It might be a candidate-driven job market today, but that doesn’t mean standing out for the roles you want is easy. On the contrary—it still takes plenty of thought and elbow grease to get noticed by the employers you’re most interested in.
Of course, you already make every reasonable effort to stay on top of the best skills to learn for jobs in your specific field. You familiarize yourself with the latest technology, keep up with trends and changes in your industry, and generally ensure that you aren’t falling behind.
That’s great! But, here’s the hard truth: Many other professionals in your field are likely doing that exact same thing.
So, if that’s the case, how can you make yourself that much more marketable in today’s hiring landscape?
It might come as a surprise, but a lot of it comes down to “soft skills.” These capabilities are often looked at as universal or even unnecessary, but they can actually be what sets you apart from your professional competition.
With all of that in mind, what are the best skills to learn for jobs in 2020? Here are eight that you should work on honing—regardless of what sort of role you’re in.
1. Time management
Our lives are busier than ever, the pace of work is constantly increasing, and the distractions are never-ending. It’s for reasons just like those that employers are prioritizing time management skills when looking for employees.
Why? Well, employees who are excellent time managers produce more for their companies—and, as a result, are far more cost-efficient.
The average employee reportedly wastes eight hours each workweek on tasks that are totally unrelated to their jobs. And, that lost productivity comes at a high cost for employers—quite literally. In 2012, that wasted time cost U.S. employers a whopping $134 billion in lost effort.
Ouch, right? With a price tag like that, it makes sense that employers are actively pursuing employees who know how to juggle multiple projects and deadlines, while ignoring pesky distractions.
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Regardless of what job you’re in, you’re going to need to communicate effectively with others—both verbally and in writing—in order to perform your responsibilities well. And, employers are continuing to recognize the importance of those communication skills.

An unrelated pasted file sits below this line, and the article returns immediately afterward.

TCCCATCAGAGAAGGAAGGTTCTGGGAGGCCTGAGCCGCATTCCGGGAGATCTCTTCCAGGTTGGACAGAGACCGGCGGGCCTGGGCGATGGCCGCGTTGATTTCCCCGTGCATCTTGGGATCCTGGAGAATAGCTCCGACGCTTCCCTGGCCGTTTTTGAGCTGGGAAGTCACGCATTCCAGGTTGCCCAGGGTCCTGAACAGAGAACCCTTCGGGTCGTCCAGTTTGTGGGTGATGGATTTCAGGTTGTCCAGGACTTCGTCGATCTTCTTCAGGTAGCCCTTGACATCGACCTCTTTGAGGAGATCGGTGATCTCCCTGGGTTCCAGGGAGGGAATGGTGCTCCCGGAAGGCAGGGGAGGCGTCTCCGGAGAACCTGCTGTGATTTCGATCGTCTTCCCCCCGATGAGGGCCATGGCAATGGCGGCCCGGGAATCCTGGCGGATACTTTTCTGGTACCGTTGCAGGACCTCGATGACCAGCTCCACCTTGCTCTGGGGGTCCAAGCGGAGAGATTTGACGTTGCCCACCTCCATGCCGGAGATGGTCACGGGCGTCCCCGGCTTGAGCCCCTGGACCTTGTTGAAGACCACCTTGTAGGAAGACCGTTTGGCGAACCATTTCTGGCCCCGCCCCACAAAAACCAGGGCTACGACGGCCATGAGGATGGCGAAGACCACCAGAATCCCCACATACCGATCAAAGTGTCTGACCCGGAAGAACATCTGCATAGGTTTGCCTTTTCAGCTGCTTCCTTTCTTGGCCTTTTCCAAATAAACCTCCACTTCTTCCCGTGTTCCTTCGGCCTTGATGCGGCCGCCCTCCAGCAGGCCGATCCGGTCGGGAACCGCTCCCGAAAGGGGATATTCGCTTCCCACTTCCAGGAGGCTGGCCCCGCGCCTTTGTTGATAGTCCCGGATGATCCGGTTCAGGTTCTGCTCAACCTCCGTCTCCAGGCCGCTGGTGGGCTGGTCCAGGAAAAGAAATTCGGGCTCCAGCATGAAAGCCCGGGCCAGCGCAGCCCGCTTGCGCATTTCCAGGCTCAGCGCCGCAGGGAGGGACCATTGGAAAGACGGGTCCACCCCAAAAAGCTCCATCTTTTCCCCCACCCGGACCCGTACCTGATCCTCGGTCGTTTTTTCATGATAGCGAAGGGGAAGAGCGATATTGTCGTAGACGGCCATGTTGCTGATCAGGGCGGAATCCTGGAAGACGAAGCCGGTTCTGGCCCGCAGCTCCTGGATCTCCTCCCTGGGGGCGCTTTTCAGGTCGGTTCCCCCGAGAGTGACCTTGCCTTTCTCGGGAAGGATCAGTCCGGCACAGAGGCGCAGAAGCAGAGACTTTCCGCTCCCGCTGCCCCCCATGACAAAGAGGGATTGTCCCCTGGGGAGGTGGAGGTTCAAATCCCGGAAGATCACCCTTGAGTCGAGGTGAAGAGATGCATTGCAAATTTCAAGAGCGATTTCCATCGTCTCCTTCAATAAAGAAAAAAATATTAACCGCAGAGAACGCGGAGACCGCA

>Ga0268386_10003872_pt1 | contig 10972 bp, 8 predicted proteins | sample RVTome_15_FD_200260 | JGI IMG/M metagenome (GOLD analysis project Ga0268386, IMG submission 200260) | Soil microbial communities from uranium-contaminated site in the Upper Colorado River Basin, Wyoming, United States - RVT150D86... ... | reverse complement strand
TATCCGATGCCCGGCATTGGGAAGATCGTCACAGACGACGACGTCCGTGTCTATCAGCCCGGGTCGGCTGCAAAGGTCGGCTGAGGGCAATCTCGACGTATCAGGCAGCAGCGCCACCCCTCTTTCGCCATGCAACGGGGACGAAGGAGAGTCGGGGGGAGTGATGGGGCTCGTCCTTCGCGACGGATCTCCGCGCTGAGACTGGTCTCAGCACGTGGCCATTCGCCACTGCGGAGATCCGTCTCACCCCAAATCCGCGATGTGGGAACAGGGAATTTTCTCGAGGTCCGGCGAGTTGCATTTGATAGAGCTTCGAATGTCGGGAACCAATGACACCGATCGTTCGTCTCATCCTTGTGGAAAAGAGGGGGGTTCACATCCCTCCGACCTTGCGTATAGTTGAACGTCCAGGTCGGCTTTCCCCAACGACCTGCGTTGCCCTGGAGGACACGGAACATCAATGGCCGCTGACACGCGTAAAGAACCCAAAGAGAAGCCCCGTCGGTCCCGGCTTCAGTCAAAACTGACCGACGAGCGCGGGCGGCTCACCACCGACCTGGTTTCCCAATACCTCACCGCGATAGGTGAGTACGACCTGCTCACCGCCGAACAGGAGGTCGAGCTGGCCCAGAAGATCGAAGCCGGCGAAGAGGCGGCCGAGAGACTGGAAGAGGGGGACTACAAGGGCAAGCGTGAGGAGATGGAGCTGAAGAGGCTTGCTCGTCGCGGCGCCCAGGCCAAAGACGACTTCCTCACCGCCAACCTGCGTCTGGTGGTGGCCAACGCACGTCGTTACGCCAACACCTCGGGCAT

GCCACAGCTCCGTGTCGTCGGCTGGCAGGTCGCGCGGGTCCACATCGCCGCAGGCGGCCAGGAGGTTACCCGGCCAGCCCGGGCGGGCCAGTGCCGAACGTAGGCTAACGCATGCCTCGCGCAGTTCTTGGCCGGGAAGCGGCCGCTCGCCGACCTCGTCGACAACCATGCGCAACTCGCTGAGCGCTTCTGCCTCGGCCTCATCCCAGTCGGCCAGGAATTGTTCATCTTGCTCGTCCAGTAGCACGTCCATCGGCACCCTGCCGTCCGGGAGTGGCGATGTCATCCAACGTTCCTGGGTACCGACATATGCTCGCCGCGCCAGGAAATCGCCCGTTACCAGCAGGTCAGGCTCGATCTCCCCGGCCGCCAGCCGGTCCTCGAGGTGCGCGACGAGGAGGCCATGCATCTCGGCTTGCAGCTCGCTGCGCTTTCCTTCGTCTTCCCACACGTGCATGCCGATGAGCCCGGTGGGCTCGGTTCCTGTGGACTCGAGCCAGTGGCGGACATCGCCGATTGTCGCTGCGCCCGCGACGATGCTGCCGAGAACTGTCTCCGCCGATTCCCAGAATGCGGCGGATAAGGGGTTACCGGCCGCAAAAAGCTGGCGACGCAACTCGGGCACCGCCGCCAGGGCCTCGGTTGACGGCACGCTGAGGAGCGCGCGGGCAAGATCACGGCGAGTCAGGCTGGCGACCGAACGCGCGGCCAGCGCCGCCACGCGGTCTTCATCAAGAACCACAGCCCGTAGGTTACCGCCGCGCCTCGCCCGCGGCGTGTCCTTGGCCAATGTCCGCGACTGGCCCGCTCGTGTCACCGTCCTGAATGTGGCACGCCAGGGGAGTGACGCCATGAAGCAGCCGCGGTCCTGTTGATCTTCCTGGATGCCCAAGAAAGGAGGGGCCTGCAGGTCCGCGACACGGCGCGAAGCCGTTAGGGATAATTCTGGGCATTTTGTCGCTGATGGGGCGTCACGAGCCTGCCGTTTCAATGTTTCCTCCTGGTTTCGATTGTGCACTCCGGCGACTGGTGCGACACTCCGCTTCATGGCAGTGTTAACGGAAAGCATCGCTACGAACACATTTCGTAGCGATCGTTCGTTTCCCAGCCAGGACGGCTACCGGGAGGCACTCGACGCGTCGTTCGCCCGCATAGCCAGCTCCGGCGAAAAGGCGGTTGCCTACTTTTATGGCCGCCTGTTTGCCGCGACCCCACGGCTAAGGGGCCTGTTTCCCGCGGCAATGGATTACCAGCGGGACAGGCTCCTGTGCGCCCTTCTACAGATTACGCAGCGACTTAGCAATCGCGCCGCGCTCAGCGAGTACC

In a 2018 survey of nearly 1,000 employers who regularly recruit on business school campuses, communication topped the list of skills and abilities those employers were looking for when hiring new graduates.
3. Business writing
In a similar vein, nearly every job requires some sort of writing expertise—whether you’re writing simple emails or in-depth reports.
And, that’s why the ability to express yourself clearly with the written word is a quality that will get you noticed for the jobs you want. One 2016 study found that an impressive 73.4% of employers report wanting a job candidate with strong written communication skills.
Once you actually land that role you want? Strong business writing skills help you perform more efficiently and effectively in the office.
If you’re looking to sharpen your own business writing skills, this course can help!
4. Creativity and innovation
This is a competency that’s far harder to quantify. But, considering that the world is constantly evolving, employers are increasingly looking for employees who can stay ahead of the curve.
In many cases, they aren’t looking for team members who are content to stick with the status quo, but instead those who can think beyond limitations and push the company to grow, advance, and innovate.
“Candidates possessing innovative qualities and experience contribute to a successful company, directly impacting work culture, business practices, market position and returns on investment, among others,” writes William Craig in an article for Forbes.